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Disclaimer: opinions here are my own and are not endorsed by, held by, prescribed by, or legally binding to Mindsdb

I don't usually write about my professional work, this is an exception. I've been working on automatic machine learning for almost 3 years.

A small amount of that was focused on what I'd call the core of the problem, most of it was focused on platform building. This changed in the last 5 months when I decided to quit management duties and focus solely on "research". The first thing to come out of this is the version 1 redesign of an automatic ml library called Lightwood.

This article might be a bit preachy, it's very hard to spend almost 3 years of your life working on something without being somewhat biased towards it and thinking it's the best thing since keto bread. I’m also affiliated with Mindsdb, in the strongest way possible, where I own options, get money from them, and am friends with the people working on it. So take this with a ton of salt.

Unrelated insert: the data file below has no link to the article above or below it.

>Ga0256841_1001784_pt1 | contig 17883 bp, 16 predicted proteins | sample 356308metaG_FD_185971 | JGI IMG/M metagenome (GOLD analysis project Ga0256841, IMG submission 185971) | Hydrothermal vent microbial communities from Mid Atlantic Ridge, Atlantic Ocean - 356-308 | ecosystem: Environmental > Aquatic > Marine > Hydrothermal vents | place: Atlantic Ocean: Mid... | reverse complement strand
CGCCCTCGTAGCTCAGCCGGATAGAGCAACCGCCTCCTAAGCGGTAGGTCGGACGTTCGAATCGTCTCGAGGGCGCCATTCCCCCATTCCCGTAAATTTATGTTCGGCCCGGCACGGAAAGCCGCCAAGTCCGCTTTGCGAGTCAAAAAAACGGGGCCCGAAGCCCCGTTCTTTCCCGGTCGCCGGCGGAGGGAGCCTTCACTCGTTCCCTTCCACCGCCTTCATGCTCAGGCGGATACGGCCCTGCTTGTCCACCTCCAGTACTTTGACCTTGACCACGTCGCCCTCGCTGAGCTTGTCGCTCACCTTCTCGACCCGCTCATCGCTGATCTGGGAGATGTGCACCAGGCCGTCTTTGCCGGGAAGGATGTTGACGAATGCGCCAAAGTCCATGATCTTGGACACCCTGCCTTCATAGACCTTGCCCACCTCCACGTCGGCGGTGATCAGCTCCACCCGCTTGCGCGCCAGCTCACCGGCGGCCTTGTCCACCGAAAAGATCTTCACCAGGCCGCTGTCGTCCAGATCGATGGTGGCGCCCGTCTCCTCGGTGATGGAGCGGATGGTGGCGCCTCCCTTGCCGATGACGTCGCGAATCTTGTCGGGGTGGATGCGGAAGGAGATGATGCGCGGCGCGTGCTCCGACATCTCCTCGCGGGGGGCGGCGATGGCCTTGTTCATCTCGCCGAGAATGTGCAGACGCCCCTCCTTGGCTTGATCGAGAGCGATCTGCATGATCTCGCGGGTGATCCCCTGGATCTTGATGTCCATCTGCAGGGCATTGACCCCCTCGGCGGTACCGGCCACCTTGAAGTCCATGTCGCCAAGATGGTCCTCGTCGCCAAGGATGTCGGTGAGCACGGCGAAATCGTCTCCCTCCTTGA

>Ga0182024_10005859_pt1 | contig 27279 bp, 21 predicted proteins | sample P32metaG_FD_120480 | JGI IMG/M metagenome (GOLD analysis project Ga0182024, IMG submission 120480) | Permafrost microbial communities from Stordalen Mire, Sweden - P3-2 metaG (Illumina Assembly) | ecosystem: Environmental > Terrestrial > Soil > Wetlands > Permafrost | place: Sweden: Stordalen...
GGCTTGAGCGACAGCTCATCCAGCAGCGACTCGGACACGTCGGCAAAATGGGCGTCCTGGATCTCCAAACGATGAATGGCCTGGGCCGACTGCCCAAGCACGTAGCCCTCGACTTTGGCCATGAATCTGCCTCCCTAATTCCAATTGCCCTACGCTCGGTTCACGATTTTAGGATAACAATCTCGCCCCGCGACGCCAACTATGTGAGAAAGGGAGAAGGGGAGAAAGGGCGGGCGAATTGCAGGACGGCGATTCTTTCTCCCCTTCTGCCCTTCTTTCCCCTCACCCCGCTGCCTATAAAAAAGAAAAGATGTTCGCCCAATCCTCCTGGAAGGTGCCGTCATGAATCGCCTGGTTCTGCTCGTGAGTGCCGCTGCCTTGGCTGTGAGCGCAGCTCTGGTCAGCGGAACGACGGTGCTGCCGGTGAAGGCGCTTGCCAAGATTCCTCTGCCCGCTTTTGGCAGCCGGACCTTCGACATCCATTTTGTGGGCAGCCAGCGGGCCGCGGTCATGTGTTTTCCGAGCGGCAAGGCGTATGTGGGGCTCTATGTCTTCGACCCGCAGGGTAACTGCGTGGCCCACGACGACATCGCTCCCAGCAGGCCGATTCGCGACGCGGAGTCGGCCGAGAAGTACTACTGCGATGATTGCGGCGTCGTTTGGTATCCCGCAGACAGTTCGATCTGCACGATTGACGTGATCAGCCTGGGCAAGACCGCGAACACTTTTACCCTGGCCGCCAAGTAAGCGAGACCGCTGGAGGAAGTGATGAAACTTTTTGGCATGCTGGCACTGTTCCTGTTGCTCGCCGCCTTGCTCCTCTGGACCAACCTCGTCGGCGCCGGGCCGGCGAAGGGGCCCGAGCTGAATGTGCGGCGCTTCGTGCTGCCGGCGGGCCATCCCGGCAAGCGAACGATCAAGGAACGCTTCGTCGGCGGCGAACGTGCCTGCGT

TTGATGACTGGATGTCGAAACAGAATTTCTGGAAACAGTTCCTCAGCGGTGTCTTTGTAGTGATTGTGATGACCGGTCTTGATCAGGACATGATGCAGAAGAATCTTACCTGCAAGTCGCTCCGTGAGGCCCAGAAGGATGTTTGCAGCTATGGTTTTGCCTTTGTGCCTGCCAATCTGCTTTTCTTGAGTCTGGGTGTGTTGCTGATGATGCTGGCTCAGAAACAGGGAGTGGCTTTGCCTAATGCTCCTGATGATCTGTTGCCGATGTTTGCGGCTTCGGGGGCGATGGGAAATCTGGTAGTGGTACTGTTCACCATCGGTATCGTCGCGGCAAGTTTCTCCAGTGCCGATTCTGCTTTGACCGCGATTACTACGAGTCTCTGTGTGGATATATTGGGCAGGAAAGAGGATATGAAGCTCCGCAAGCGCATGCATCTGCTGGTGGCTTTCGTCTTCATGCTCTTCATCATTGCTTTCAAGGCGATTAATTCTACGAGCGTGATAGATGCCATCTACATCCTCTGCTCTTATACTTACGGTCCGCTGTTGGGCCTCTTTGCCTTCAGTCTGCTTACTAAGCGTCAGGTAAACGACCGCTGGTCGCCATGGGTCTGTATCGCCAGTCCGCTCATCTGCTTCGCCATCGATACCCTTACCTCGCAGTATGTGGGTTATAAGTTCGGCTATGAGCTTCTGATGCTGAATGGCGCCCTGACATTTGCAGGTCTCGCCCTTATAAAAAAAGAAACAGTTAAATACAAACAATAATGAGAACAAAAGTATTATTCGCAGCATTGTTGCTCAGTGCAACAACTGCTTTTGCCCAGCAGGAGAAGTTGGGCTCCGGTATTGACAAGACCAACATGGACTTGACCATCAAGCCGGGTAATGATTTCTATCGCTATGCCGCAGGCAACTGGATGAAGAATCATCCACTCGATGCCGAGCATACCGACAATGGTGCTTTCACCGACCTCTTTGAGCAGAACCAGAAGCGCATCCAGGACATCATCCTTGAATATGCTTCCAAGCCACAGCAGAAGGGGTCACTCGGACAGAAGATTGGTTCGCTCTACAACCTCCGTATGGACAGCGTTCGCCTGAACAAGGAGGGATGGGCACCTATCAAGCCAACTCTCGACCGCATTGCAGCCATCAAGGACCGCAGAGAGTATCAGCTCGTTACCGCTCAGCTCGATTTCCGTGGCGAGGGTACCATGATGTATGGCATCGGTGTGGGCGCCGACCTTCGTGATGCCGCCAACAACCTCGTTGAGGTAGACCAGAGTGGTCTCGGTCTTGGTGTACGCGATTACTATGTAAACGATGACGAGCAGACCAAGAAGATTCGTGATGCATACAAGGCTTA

The objective of Lightwood, broadly speaking, is to provide a decent solution to any supervised learning problem, which the user can customize to the point where it's "state of the art".

The idea of automatic machine learning is not novel, there are older libraries and tools focused on the same thing. There's literature on the subject since ancient times, we aren't inventing anything entirely new, we are simply walking along what I'd hope is the best path towards achieving an idea that's yet to deliver on its potential.

The things that I hope will make lightwood stand out are:

  1. It's fully open-source and free in the truest sense of the word. And it has a business model that will allow it to remain open source by keeping maintenance costs low and making it a critical component of for-profit products.

  2. It's very easy to contribute to and expand, someone with PyTorch familiarity and expertise in some specific area can make a significant contribution in hours.

  3. It has a benchmark suite that covers a wider range of problems than any other. And follows strict rules around demanding any single change improves (or, at least doesn't harm) benchmark performance.

i - Architecture

Lightwood works by generating code for Predictor objects out of structured data (e.g. a dataframe) and a problem definition; The simplest possible definition being the column to predict.

The data can be anything. It can contain numbers, dates, categories, text (in any language, but English is currently the primary focus), quantities, arrays, matrices, images, audio, or video. The later 3 can be paths to the file system or URLs, since storing them as binary data can be cumbersome.